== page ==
Last year he attended Sam Houston middle school, where everyone knew him as the kid who makes crazy contraptions. His classmates brought him electronics to fix and even bought some of his gadgets. He had an identity. He was the Inventor Kid.
Don’t you think somebody should have known?
Ahmed didn’t invent the clock, as some have reported. Clocks were invented centuries ago. Electronic digital clocks were invented decades ago. But he built a clock, using a lot of wire. That’s all it was.
Nobody thought it was a bomb. They said it looked like a “hoax bomb.” There was no evacuation of the school. They just thought putting a really smart kid with the potential to accomplish a lot of good for our country in handcuffs it was a good idea. I disagree.
As I said before, I stand with Ahmed.
Skeptics always knew Ouija boards couldn’t work. Here’s proof.
In 1886, spiritualists in Ohio invented a new device described as a “talking board” or “spirit board.” They said they used it to communicate with spirits of dead people.
When businessman Elijah Bond began selling them as Ouija boards in 1890, they were supposed to be innocent parlor games, unrelated to the occult; but spiritualist Pearl Curran popularized their occult use again during World War I.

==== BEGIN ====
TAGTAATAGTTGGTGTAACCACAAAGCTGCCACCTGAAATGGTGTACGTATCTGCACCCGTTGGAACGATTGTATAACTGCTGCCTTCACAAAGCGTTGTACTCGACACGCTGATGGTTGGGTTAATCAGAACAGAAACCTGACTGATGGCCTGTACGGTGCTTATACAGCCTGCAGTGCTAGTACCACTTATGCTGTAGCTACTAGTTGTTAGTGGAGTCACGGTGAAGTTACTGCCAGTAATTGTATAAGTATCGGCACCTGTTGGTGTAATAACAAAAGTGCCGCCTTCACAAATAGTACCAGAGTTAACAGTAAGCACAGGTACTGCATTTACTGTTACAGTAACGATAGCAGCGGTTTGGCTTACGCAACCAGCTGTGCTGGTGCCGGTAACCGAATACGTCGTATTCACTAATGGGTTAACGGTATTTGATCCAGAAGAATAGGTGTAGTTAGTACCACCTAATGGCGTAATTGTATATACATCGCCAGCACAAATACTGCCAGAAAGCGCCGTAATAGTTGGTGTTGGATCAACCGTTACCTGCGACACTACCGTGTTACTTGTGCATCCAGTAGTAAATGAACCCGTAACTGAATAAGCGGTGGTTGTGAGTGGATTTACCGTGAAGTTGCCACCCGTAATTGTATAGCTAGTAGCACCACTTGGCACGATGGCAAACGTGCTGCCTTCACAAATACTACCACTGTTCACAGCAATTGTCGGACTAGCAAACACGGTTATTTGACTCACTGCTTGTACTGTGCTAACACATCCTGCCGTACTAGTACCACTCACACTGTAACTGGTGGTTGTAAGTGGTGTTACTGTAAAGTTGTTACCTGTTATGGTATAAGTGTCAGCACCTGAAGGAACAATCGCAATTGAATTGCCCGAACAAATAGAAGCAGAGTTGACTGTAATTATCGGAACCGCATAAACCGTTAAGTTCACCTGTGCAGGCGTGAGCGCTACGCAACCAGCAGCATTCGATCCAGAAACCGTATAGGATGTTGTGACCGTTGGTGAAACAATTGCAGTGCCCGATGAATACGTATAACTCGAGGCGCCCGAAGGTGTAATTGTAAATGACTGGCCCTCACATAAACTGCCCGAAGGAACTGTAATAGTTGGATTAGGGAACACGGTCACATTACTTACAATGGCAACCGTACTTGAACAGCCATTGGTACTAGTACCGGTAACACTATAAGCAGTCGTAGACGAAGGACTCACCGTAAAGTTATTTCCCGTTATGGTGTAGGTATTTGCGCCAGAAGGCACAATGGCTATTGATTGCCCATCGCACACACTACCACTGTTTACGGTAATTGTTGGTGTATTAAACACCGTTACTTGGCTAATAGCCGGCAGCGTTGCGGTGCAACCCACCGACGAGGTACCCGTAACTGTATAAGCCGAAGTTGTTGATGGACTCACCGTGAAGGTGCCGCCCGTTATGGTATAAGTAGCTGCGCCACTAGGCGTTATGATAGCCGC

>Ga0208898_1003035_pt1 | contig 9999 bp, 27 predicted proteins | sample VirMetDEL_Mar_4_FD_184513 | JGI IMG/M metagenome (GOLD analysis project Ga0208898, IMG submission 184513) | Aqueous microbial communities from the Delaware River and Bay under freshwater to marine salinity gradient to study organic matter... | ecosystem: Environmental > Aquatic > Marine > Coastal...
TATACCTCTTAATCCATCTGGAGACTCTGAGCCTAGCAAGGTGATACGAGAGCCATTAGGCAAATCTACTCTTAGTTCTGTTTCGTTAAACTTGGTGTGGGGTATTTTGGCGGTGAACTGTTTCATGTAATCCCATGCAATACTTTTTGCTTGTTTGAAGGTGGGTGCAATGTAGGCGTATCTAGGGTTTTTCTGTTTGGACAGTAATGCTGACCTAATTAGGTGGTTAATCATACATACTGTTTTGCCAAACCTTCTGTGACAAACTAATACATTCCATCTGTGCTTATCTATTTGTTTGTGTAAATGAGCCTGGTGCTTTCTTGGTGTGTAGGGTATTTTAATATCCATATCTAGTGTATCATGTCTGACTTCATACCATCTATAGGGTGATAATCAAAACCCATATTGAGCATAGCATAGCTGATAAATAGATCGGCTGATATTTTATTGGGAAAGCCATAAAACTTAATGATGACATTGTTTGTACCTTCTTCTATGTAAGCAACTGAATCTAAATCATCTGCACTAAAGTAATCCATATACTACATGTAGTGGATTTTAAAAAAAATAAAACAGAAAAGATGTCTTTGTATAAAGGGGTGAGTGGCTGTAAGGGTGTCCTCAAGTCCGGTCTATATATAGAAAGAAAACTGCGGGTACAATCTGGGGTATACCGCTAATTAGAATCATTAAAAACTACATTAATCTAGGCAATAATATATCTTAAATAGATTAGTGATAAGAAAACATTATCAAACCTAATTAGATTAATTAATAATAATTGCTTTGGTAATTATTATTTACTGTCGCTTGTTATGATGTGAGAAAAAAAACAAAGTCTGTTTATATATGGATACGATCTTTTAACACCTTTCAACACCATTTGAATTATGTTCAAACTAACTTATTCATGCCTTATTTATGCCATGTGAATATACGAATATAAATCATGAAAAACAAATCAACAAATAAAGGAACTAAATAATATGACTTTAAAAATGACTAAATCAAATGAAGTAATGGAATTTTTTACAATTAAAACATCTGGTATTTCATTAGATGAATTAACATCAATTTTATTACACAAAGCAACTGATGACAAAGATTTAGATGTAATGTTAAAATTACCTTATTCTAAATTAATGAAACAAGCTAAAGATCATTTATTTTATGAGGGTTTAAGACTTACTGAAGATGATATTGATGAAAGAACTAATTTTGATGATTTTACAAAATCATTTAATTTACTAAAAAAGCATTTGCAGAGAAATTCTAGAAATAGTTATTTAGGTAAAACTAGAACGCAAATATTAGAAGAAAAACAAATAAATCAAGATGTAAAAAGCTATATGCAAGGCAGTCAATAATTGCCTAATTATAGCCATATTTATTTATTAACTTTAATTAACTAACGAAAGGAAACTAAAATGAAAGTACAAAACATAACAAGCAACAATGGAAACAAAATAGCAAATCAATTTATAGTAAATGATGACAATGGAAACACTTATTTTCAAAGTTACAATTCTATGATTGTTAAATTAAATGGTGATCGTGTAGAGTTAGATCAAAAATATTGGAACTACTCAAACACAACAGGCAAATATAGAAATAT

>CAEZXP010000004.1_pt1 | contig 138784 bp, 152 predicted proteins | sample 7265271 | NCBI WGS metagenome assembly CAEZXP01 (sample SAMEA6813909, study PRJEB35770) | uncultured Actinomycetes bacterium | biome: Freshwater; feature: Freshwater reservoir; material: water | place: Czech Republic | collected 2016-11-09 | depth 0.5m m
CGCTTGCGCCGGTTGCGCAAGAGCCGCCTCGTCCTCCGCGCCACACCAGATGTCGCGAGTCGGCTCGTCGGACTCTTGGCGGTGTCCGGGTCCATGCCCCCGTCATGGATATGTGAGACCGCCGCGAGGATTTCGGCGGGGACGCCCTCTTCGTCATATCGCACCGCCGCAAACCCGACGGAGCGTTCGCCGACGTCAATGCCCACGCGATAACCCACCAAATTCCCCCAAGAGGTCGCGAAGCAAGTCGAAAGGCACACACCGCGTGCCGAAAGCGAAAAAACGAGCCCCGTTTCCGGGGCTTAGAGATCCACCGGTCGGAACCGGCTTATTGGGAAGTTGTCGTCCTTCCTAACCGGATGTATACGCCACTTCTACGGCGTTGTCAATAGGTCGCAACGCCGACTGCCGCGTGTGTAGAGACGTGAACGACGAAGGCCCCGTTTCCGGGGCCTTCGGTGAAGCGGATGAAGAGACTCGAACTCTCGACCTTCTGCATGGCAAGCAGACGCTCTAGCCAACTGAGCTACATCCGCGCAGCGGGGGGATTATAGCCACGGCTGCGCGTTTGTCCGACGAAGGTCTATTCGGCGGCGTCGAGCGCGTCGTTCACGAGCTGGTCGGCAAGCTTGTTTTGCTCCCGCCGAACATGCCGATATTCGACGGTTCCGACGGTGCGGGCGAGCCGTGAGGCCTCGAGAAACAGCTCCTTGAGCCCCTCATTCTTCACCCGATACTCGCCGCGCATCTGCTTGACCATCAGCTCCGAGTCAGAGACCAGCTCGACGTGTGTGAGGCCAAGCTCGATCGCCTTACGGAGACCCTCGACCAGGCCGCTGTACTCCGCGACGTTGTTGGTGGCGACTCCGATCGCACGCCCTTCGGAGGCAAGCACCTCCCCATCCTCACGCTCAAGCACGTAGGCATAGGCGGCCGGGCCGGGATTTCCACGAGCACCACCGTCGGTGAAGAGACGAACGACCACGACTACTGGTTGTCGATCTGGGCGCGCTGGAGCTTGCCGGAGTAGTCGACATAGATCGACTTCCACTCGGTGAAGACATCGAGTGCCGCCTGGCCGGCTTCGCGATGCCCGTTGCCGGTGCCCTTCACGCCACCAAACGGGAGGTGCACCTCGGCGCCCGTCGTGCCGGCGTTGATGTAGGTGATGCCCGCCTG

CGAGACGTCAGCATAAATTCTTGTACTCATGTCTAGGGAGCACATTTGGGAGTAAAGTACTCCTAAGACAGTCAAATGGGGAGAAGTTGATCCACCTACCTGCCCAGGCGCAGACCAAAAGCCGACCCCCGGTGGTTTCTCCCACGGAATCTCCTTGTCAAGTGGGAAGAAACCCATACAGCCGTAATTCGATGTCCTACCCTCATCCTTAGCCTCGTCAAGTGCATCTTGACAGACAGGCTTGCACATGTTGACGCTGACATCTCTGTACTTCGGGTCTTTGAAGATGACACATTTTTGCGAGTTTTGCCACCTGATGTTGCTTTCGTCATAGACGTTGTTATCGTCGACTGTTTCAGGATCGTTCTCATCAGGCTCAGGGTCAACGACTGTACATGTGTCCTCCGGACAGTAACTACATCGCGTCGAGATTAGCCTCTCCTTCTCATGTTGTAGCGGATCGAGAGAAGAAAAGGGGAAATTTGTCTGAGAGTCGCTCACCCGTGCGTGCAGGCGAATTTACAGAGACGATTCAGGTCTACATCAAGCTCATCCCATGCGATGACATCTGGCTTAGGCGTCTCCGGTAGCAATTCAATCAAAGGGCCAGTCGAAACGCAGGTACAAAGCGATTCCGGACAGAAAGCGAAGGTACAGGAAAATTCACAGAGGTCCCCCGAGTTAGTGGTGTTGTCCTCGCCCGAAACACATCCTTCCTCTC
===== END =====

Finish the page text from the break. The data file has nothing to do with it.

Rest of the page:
The Ouija board is a flat board marked with the letters of the alphabet and the numerals 0–9, as well as the words “yes”, “no”, and sometimes “hello” and “goodbye.” It may also have various symbols and graphics. It uses a planchette (a small wooden or plastic pointer) as an indicator with which to spell out a spirit’s message during a seance. Participants place their fingers on the planchette, and it moves around the board to spell out words. Spirits are said to do the moving.
The scientific community has always criticized the paranormal and supernatural beliefs associated with the Ouija boards. They say the action of the device is just unconscious movements of the user’s hands.
Some Christian preachers warn that using Ouija boards can lead to demonic possession. They say the spirits controlling the movements are actually demons; not dead people.
This stuff is nonsense, of course.
There are no spirits of any kind moving the planchette. No dead people. No demons. No nothing. The users are doing it themselves, unconsciously.
The video shows that the spirits couldn’t talk to the users when they were blindfolded. We knew that already, because, after all … spirits aren’t real. Dead people can’t communicate. They can’t do anything. Because they’re dead. And demons are just a bad fairy tale. But not everybody understands that.